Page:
Note: The links in this post are affiliate links.
Well, summer is officially here, and that means the long, hot days to come will be spawning plenty of electrical storms.
There’s really nothing you can do to keep the coming storms at bay, but there are several things you can do that would greatly reduce the risk of a lightning strike damaging your expensive computer equipment.
Here are a few tips for protecting your computer from lightning strikes:
Alternatively, you can protect your entire home from lightning and power surges by installing an inexpensive whole house surge suppressor.
Surge suppressors and battery backup devices are your first line of defense against lightning strikes and power surges. I strongly recommend that you use them!
2 – Make sure every surge suppressor you use is undamaged and working as it should be.
As I explain in this post, surge protectors sustain some damage every time they protect your equipment from a lightning strike or other type of strong power surge.
Over time their protective components will break down and fail to protect your equipment from future lightning strikes and power surges.
Many surge protectors have indicator lights to warn you when they’re no longer protecting your gear. Pay attention to those warning lights and replace a non-functional surge protector as soon as possible.
3 – Connect your computer to your network and the Internet via Wi-Fi instead of a wired Ethernet connection whenever thunderstorms are in the forecast.
Connecting your computer via wired Ethernet makes it vulnerable to any lightning strike that comes into your home over your cable TV or DSL phone cable.
I’ve seen several modems and routers get struck by lightning and damage every device that was hard-wired to them in one fell swoop.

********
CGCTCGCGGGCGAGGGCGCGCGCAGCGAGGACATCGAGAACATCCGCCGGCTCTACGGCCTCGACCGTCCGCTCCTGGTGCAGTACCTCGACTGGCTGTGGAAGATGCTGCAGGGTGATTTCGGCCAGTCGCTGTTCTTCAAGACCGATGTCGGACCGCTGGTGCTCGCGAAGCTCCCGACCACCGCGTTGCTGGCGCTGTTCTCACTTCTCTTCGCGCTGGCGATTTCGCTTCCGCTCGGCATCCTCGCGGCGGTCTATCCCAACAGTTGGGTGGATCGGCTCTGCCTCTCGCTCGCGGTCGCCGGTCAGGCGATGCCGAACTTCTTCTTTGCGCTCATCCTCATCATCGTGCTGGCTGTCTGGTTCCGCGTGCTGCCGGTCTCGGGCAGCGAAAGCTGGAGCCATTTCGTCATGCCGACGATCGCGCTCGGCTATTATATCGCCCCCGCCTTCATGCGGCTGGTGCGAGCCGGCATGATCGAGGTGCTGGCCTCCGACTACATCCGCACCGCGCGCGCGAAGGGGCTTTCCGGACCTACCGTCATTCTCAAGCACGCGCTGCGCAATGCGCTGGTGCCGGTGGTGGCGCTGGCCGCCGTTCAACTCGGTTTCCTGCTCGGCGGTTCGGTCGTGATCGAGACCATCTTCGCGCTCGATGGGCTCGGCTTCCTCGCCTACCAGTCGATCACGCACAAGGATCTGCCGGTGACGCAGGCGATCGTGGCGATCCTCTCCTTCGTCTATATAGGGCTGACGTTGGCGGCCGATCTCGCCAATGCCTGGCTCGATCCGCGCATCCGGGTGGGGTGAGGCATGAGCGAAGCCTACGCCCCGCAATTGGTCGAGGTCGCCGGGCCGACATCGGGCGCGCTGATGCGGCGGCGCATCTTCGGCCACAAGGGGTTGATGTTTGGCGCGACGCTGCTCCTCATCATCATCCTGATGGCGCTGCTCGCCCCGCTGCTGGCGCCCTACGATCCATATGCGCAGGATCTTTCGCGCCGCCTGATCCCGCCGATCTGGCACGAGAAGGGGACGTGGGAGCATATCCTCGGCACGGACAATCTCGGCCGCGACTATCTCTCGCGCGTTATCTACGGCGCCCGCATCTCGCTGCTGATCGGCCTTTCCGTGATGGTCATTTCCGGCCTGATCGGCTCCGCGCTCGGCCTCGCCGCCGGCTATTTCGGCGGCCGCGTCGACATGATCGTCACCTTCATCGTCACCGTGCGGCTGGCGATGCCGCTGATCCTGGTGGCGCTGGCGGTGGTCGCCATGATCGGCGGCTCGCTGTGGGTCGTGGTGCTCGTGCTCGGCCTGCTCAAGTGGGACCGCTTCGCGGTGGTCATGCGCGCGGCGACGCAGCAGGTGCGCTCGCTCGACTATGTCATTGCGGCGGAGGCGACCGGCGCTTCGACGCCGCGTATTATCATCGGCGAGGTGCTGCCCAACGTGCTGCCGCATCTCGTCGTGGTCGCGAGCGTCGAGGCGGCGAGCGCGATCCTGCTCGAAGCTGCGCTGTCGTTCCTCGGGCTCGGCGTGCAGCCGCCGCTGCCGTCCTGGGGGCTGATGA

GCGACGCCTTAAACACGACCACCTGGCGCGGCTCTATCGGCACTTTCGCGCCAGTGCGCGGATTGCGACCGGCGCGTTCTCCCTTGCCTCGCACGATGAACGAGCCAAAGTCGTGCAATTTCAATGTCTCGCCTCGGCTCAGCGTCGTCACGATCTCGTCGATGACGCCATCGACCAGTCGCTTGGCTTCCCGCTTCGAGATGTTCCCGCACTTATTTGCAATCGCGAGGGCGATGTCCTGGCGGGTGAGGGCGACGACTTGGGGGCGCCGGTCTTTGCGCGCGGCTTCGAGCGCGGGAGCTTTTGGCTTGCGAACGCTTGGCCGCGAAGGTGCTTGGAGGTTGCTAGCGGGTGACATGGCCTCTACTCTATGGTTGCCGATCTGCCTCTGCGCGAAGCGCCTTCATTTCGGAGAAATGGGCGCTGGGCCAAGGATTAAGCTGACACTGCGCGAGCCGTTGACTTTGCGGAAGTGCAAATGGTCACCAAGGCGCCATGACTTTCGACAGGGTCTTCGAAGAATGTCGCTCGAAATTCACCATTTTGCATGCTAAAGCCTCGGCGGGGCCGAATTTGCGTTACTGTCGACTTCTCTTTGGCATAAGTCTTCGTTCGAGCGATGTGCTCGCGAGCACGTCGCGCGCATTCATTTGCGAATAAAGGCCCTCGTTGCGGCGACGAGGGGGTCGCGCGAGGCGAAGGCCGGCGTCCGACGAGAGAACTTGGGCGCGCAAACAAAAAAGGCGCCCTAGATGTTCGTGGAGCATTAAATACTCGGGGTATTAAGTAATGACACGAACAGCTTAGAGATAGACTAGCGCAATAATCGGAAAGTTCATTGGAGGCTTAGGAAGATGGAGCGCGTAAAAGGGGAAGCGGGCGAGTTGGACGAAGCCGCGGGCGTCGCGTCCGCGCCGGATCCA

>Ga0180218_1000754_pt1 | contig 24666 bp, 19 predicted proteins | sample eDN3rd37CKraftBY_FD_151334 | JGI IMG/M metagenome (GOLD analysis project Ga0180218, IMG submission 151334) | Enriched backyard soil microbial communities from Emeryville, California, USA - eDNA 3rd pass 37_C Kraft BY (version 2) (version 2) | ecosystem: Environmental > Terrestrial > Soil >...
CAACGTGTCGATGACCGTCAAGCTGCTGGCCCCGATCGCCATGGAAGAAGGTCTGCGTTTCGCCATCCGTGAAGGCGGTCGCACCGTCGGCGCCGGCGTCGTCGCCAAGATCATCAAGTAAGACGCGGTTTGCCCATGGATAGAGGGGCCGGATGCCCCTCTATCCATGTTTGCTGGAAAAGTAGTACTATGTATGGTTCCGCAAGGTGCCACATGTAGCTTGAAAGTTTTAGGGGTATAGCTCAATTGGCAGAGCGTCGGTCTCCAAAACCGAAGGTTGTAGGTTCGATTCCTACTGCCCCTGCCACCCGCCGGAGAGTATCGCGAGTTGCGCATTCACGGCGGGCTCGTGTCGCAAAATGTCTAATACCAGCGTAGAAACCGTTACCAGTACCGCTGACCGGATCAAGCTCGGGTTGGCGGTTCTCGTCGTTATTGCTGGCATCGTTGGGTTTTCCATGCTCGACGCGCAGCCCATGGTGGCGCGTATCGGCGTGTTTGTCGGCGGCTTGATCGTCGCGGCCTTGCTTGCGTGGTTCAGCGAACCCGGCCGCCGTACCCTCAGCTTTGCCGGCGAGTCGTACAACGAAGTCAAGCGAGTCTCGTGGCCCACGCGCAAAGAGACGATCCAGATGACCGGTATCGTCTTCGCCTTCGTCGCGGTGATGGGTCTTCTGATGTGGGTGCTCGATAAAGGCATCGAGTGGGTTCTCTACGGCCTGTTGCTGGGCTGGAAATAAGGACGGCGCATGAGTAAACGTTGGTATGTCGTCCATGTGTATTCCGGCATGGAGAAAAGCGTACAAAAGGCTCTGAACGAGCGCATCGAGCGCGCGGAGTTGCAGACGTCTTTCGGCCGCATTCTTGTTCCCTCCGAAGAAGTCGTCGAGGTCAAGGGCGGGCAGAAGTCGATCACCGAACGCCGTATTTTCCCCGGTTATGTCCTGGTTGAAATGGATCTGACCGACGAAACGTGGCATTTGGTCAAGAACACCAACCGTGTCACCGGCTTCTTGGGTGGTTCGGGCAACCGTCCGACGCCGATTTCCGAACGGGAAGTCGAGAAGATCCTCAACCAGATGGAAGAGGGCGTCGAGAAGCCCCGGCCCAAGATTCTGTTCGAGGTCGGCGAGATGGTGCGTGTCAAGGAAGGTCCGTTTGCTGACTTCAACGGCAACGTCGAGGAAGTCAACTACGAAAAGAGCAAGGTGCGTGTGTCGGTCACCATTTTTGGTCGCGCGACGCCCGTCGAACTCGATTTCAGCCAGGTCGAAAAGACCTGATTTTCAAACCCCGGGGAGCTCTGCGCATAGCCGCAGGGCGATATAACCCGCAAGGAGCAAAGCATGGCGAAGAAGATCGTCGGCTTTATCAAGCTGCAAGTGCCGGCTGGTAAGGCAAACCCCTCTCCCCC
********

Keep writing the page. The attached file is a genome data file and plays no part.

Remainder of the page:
That won’t happen to you if your computer is connected via Wi-Fi because power surges can’t be transmitted from device to device over a wireless Wi-Fi connection.
If your desktop computer doesn’t have wireless Wi-Fi capability built-in you can easily add it by plugging in an inexpensive USB Wi-Fi adapter. These adapters are extremely easy to use and they only cost a few bucks.
4 – If the weather report is calling for the possibility of thunderstorms in your area, unplug your computer and other electronic devices before you leave your house to run errands or hit the road for a day trip.
And yes, you should also unplug your surge protectors and battery backup devices from their electrical outlets (be sure to turn them off first) to prevent them from being taken out by a lightning strike.
As I mentioned above, a good surge suppressor or battery backup device is your first line of defense against lightning strikes and strong power surges, but they won’t completely protect your gear if lightning happens to strike the power grid fairly close to your home.
Lightning can’t take out a device that isn’t connected to an electrical outlet. That’s why completely unplugging your devices is the best protection you can get against lightning and power surges.
Bottom line: You can count on some electrical storms making their way through your neighborhood during the storm season, but the steps listed above can help prevent your computer(s) and other expensive electronic devices from being damaged or destroyed by them!